Wednesday, 28 August 2013

Misleading offers: too profitable to quit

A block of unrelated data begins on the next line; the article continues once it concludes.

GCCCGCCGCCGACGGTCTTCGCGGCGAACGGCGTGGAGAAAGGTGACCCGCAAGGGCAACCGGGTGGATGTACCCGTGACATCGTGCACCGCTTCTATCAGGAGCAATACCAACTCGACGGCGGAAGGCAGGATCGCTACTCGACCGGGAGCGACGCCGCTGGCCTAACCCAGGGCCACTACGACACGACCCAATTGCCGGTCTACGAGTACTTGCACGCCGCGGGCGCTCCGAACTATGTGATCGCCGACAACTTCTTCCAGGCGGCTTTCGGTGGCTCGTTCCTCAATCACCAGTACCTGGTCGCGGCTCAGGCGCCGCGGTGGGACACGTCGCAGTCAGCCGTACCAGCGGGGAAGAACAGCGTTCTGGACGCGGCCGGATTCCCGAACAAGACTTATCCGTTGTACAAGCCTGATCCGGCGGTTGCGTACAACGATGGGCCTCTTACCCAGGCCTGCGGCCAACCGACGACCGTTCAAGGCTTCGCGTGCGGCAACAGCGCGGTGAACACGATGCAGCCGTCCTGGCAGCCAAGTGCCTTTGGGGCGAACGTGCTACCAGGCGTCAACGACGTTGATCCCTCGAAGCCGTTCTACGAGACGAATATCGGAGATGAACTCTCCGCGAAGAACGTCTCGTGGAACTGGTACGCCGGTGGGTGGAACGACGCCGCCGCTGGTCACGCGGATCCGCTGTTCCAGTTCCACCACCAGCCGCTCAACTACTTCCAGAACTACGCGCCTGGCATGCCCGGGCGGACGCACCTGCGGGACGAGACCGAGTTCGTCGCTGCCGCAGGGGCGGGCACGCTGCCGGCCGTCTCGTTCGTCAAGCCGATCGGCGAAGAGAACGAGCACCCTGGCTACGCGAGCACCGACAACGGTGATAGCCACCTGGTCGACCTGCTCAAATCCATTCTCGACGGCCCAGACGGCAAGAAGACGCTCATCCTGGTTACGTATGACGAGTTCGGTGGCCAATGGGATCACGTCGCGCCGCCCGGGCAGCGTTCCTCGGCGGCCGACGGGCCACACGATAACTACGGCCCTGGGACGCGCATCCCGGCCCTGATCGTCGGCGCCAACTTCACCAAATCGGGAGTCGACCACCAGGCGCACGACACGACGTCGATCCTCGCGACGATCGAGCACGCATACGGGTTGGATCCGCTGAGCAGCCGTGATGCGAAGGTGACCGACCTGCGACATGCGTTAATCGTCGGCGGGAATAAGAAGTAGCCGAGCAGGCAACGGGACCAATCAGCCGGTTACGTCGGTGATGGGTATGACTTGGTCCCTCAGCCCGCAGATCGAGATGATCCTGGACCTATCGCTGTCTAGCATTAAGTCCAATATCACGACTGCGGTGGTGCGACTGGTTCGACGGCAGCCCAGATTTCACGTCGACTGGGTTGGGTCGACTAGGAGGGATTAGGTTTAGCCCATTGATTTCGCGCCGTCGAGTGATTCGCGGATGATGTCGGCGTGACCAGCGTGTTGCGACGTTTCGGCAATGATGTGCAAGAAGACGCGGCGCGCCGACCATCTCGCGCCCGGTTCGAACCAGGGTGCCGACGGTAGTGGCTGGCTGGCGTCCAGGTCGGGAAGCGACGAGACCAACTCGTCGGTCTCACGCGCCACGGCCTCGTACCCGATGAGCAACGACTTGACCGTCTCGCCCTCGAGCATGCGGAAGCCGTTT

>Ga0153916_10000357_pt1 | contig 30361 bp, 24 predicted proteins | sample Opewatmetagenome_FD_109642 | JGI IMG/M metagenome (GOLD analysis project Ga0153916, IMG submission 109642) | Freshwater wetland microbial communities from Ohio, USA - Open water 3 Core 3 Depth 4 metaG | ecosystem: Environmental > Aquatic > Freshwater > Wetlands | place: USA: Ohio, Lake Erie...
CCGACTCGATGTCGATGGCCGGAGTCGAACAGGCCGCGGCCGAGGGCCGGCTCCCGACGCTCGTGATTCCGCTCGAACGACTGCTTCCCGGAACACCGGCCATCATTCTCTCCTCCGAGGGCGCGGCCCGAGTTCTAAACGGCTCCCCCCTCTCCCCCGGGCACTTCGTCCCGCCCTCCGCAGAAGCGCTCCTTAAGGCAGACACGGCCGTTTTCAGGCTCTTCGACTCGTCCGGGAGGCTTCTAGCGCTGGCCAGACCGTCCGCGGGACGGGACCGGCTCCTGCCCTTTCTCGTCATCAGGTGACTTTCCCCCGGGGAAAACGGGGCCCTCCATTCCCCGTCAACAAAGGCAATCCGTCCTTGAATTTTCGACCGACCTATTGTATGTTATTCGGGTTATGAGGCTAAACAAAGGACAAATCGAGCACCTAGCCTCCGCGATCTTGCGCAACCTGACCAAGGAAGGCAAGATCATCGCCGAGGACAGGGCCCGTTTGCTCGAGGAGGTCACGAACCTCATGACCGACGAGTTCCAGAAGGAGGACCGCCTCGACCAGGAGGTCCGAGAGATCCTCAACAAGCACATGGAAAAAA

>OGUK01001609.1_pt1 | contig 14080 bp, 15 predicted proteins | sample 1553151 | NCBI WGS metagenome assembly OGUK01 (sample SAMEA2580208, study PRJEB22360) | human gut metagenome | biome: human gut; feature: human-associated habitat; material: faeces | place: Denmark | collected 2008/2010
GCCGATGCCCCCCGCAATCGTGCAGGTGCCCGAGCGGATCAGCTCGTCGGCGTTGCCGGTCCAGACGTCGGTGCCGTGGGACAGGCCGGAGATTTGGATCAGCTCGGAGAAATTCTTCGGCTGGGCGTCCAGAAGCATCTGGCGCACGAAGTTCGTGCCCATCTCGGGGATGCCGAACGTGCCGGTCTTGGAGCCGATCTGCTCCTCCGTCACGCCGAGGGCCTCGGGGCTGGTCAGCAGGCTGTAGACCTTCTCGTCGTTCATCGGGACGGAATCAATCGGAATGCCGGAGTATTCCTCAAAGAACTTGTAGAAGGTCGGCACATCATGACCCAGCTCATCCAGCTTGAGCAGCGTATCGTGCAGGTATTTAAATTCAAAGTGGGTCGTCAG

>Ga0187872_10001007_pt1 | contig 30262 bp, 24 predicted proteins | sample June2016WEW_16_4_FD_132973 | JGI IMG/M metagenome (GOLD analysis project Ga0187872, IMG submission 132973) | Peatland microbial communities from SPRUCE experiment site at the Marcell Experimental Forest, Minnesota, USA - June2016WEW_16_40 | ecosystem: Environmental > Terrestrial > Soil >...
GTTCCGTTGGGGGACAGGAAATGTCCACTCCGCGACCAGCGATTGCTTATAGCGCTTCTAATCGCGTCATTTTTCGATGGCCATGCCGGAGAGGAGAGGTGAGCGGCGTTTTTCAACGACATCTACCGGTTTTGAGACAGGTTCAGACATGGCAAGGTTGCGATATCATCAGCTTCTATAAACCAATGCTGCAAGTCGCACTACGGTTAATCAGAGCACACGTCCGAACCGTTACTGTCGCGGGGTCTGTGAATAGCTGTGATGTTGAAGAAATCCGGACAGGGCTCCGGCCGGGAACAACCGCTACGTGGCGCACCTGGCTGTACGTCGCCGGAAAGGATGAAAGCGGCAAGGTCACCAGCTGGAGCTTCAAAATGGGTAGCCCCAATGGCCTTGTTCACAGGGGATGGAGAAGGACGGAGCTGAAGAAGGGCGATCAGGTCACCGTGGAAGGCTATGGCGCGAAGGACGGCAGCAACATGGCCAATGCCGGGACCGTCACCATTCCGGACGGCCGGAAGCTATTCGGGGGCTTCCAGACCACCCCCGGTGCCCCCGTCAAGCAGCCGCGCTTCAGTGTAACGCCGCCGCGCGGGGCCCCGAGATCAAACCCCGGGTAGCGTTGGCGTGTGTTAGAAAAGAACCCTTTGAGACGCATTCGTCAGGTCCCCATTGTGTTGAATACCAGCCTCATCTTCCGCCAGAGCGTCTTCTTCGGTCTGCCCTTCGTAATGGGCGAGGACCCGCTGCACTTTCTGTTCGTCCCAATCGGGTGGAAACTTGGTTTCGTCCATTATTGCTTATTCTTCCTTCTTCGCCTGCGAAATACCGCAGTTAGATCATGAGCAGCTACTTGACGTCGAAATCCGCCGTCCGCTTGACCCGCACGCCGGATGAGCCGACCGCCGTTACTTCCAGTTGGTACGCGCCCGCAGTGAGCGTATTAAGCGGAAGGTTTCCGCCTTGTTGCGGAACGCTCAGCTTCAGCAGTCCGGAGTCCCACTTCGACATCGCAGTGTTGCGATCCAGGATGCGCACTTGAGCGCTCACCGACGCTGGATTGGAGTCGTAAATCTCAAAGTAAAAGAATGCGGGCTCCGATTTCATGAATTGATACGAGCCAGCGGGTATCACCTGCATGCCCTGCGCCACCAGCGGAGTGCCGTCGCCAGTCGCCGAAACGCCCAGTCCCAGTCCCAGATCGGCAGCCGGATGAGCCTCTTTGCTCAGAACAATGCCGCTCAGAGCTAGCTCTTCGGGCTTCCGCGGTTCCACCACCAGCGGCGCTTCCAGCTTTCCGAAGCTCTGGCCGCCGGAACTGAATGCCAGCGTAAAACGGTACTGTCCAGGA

A recent article in the Guardian nicely points out that even though certain unfair commercial practices may be prohibited in Europe, even if such a prohibition is then enforced by national consumer protection agencies and courts against a particular trader, this may not discourage other traders to continue using such practices. (OFT crackdown on dodgy deals won't stop retailers from cashing in) No. 7 on the blacklisted unfair commercial practices by the Directive 2005/29/EC is to falsely create an impression that a particular product will be sold only for a limited time or that it will be available at a specific price for a limited time. I'm sure many of our readers were confronted with signs in shops stating 'Final sale', '70% off everything', etc. Often the 'final sale' sign is displayed for weeks, and prices showed as discounted are rather original goods' prices (since they often apply to goods for longer than the 'original' price). Such practices are used to mislead consumers into thinking that they have to buy a product rather than miss on a really good deal and unfortunately consumers tend to be very easily led into such a reasoning. The Office of Fair Trading in the UK had a few successful cases against traders making such misleading claims, e.g., recently Tesco was fined for displaying strawberries' price as half-priced, while these strawberries were sold at original price for only two weeks, and at a discounted price for more than three months (Plucky pensioner costs Tesco £300,000 in victory from beyond the grave). Unfortunately, often the profit made from such controversial sale practices will be much higher than a potential fine placed on a trader by the authorities. In the Tesco case it is estimated that the profit the company made from the sale of 'not-really-discounted' strawberries was 8 times higher than the fine. It seems, therefore, that we may have reached a stalemate in consumer protection. Unless the enforcement agencies and courts would control more of the market for such practices and be willing/ have authority to take away all of their profit (if not more), it is hard to see why the traders would start complying more with unfair commercial practices rules.

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